The BigBrotherAward 2005 in the Category "Technology" goes to well, yes, to whom actually? for the creeping degradation of citizens to objects of surveillance and the act of playing down dangerous tendencies towards ubiquitous observation.
Do you sometimes pick your nose when nobody is looking? Do you prefer sleeping in the back rows of an auditorium to listening to boring speeches? Do you sometimes rob petrol stations?
"There won't be anybody coming to look, anyway!" you say? - Well, no, not so fast. Because all kinds of snoopers are looking in on us, in more and more areas of our lives, and we hardly ever notice them. It's just that they don't come to look but hide behind monitors fed by video cameras - a very one-way line of sight in which they don't have to reveal themselves as watchers. The observed is barred from seeing the observer, he transforms into a mere object of surveillance and does not know by whom, when and from what distance and for what purpose, he will be looked at, gazed at, leered at or filmed.
Judges at German courts however bestow a number of quasi-personal rights to anonymous cameras as representatives of governmental powers and institutions. Already in the year 2000, the Bavarian Court of Appeal (Oberlandesgericht) ruled that "flashing the finger" at a camera should be seen as a personal (!) insult to the police officers leering at the monitors, and could be fined. The regional court in the town of Stadtroda wrote an almost identical sequel to this novella in 2004. Does one have to fear soon to be taken to court for insulting a finder, when losing one's wallet with holiday photos showing the naked behinds of people one met on the beach?
In this light the following scenario seems to be only too consistent: Should you be short-sighted and walk past your girl-friend whom you were going to meet at the underground station Brandenburger Tor in Berlin, and then return when she calls after you - well, then you'd better prepare yourself for a small police crowd gathering around you. Or, better, you should plan your rendezvous somewhere else in the first place. Because according to an analysis of typical behavioural patterns this kind of behaviour (walk past, stop, return, and then stand together) is associated with drug dealers - and for that reason will immediately raise the alarm of pattern-recognition software in the future. And if you don't want to change your normal behaviour: the drug dealers for their part will surely be quick about changing theirs. Which is why pattern recognition alone will be no solution in the long run.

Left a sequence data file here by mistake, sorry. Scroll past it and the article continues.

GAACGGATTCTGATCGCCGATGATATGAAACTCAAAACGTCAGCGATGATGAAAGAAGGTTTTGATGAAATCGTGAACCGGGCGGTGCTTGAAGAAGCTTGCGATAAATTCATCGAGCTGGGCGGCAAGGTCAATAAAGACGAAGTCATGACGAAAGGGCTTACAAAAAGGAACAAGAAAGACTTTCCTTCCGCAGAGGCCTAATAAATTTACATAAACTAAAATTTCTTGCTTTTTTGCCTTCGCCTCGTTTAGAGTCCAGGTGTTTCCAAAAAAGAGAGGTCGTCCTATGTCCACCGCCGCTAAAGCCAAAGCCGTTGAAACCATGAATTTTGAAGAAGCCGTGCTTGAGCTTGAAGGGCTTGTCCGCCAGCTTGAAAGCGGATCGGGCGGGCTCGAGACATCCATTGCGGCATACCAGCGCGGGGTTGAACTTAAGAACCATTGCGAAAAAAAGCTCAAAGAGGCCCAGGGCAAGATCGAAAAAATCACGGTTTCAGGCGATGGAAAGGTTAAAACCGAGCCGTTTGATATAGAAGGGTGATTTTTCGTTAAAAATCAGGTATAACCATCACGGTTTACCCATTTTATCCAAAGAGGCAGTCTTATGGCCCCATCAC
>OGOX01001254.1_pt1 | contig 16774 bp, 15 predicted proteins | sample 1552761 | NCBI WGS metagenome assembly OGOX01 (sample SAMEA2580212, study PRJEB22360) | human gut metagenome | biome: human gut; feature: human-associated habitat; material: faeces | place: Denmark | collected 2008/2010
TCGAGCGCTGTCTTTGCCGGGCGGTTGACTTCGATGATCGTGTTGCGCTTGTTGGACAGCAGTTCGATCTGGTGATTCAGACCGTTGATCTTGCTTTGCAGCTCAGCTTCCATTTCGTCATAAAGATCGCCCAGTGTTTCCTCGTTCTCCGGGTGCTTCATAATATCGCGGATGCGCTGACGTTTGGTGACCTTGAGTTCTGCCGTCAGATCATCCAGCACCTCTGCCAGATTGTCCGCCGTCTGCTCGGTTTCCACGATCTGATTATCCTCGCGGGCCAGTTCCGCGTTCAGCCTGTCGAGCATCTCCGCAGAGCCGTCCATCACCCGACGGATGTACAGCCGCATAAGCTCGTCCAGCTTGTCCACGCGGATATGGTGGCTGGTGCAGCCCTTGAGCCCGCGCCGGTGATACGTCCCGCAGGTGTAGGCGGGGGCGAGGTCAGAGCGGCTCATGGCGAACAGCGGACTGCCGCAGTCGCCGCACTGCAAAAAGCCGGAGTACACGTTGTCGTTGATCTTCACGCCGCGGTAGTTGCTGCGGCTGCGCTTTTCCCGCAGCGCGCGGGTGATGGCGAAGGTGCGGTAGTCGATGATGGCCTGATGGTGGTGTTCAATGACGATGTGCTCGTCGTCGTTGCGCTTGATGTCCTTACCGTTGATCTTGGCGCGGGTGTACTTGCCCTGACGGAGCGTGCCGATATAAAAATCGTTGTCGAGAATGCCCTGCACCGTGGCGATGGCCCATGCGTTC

"So why not always try out the newest technology, or rather, have it tried out?" Thought the manager of Berlin transport (Berliner Verkehrsbetriebe, BVG), Mr Thomas Necker. And that is why - perhaps boosted by a little extra advertising revenue - he has turned the complete underground station into a playing ground for makers of surveillance technology. The playthings were installed by grateful companies, and the necessary utensils, namely us, come for free.
Deutsche Bahn, Germany's major railway operator, like Berlin transport and other local transport companies, are also investing in ubiquitous video surveillance in their stations and on their platforms. One has to be almost thankful that in an "Inter City Express" (ICE, Germany's high-speed train) one is not yet under constant observation by a video eye, as is already the highly questionable normality in many busses, trams and railways. But before escaping into the ICE one is under extra-thorough observation. And since nothing is so good that it could not be made even better, the Deutsche Bahn is now planning to install a centralised observation centre in Berlin. Here the home-grown security forces of Deutsche Bahn and the Border Protection Force (Bundesgrenzschutz), now called Federal Police Force (Bundespolizei), shall have access to all video cameras in German railway stations. The proclaimed goal is to fit each and every station with at least one camera linked to the observation centre in Berlin. Apart from the lack of a legal foundation for this construction (there is, e.g., as yet no data protection contract between Deutsche Bahn and the Federal Police Force, as the Berlin Data Protection Commissioner remarked somewhat sourly), one asks oneself what use it could possibly be that someone in Berlin could watch somebody being attacked at a railway station in Munich. But all this is probably nothing to do with petty things like public disorder or rape or bag-snatching, but about the really big threats: terrorism, or at least robberies and murders, which one wants to able to see centrally even if one can't prevent them from such a distance.